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Blooming Grove Police Contract Dispute Will Reach An End Soon

Blooming Grove Police Contract Dispute Will Reach An End Soon

By Edie Johnson

After the grueling yearly reading of 14 pages of reorganization items, the first official town board session of 2019 for Blooming Grove once again dealt with questions about the continuing lack of a contract with the town’s police department.  The same reoccurring questions, namely “Why can’t the process be more transparent?”, “Exactly where is the negotiation at?”,  “What happens if no agreement is reached?” got the same response in some instances, but additional details in others.  The impasse dates back to previous boards as far back as 2014. Supervisor Rob Jeroloman restated as he has in the past that much of the negotiation with the union is confidential, and he must be very cautious about any information he shares..  With the lack of agreement, the issue has already gone to a panel of 3 for binding arbitration, and the arbitration panel will decide on a 2-year contract unless the two parties come up with an agreement before their decision is sent.  Jeroloman added that the town had asked the union to agree to release more of the details to the public, and that they had refused.  The town, he said is willing to make all documents public, though some lines have legal restriction of confidentiality. On the positive side he said that the actual salary negotiations have been within 90% of an agreement.  The only remaining significant bargaining item, he said, was union members’ contribution to health care plans, and the union is balking at the request, while about 80-90% of other unions in the county make contributions.  The town has made 4 offers.  The union has made 2 offers back.   These MVP costs have gone up 9.8 % just this year and neither party wants to carry the added burden. The town is sticking to its request that they contribute. When a contract is finally reached, any difference in pay will be given to the officers retroactively.  Councilman Chuck Quick emphasized that police Chief Carl Schupp has been trying hard to get the contract done and has credited the efforts of all who have worked tirelessly toward an agreement.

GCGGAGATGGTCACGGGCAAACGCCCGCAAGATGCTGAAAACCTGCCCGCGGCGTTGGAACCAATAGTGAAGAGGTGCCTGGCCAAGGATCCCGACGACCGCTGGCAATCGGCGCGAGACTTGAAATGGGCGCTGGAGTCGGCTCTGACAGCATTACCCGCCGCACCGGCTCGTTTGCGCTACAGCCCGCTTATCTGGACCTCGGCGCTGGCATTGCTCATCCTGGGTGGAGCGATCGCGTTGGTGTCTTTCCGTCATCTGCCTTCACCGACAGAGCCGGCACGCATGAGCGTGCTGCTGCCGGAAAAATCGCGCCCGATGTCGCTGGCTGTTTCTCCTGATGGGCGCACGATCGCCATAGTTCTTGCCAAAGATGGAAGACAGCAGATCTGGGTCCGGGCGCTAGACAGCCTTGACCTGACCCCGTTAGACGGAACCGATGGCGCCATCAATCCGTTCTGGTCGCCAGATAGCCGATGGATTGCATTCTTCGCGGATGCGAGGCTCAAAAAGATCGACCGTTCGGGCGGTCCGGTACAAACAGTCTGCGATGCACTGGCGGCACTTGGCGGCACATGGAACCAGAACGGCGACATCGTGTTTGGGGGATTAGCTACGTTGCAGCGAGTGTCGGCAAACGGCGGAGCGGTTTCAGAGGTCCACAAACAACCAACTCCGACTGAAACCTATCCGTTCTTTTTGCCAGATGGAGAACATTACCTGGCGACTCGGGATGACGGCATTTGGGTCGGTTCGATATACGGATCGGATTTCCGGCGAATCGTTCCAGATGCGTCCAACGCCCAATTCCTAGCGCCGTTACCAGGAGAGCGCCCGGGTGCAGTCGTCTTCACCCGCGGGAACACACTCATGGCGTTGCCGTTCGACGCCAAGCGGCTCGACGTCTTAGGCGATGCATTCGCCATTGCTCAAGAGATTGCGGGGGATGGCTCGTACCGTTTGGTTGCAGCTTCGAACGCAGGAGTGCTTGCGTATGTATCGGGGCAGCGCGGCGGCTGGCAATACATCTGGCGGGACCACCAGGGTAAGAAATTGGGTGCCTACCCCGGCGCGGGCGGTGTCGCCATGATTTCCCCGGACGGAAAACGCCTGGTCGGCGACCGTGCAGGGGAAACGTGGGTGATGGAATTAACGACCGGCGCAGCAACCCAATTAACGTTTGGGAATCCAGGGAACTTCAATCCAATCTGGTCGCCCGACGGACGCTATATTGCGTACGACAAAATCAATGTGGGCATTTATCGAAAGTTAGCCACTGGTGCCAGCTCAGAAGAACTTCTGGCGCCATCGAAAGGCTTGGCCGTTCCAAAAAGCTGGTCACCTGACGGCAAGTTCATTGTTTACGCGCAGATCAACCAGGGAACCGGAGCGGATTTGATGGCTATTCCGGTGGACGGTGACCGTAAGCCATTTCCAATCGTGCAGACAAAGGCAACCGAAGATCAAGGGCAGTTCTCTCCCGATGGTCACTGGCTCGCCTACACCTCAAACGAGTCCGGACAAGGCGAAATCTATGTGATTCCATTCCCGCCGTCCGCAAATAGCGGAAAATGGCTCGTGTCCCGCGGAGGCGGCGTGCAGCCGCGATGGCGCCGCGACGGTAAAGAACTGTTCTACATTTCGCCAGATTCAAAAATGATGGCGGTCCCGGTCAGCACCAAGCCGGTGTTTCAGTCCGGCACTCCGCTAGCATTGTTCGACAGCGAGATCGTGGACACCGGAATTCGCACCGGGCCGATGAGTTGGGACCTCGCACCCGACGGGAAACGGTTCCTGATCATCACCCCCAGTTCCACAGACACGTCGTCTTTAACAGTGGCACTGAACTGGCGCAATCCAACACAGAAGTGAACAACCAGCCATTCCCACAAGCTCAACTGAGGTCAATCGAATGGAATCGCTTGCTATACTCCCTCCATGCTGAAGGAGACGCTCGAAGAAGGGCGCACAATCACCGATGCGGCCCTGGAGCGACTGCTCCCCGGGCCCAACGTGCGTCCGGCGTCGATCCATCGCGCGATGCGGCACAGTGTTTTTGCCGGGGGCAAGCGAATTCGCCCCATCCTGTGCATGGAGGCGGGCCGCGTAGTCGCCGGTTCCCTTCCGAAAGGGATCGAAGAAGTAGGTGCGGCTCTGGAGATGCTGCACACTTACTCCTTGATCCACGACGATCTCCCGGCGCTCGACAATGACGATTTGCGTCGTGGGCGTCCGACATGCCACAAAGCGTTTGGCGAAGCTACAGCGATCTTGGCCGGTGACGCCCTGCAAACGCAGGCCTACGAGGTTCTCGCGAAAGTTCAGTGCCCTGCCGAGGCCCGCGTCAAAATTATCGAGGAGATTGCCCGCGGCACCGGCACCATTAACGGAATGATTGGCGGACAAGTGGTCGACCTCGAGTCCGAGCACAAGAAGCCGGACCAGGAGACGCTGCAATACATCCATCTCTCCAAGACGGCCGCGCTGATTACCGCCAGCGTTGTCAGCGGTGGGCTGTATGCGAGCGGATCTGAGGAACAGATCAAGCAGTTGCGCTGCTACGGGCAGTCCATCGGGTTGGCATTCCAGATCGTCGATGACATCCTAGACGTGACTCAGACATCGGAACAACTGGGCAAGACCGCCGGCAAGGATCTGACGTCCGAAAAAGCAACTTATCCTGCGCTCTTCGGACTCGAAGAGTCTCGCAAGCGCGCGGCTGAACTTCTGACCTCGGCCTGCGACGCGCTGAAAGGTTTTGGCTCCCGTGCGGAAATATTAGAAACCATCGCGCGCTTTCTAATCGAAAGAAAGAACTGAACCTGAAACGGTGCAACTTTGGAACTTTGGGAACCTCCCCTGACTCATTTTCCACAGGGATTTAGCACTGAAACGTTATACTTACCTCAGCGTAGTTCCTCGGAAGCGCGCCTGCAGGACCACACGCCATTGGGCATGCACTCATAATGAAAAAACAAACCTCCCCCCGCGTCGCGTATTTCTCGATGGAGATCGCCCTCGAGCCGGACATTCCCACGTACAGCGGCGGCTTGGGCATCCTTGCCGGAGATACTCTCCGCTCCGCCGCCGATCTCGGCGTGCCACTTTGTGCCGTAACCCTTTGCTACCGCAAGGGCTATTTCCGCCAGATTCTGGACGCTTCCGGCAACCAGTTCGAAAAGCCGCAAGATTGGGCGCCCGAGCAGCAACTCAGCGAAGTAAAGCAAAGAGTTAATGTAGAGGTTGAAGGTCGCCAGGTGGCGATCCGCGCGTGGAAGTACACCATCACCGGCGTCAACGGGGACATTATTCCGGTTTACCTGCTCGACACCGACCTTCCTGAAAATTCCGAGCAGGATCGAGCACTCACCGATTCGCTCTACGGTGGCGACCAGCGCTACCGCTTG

Town attorney, Brian Nugent added that in fact a lot of the information about the offers the town has made is available to the public, in PDF form to interested persons.  Part of the delay in negotiations, he said, was due to an “Improper Practices Suit” that was filed against the town.  Arbitration had to halt until a decision on that was reached.  Nugent added that several grievances had been filed the past few years, and “While these cannot be made public I can say that the Town has prevailed on every one of them.”

As for raises that have been given over the past year, on “Step” raises, these have been given regularly according to the most recent contract.  Town officials agreed that every effort will continue to be made to reach an agreement for a full contract unless and until a binding arbitration order is proclaimed.

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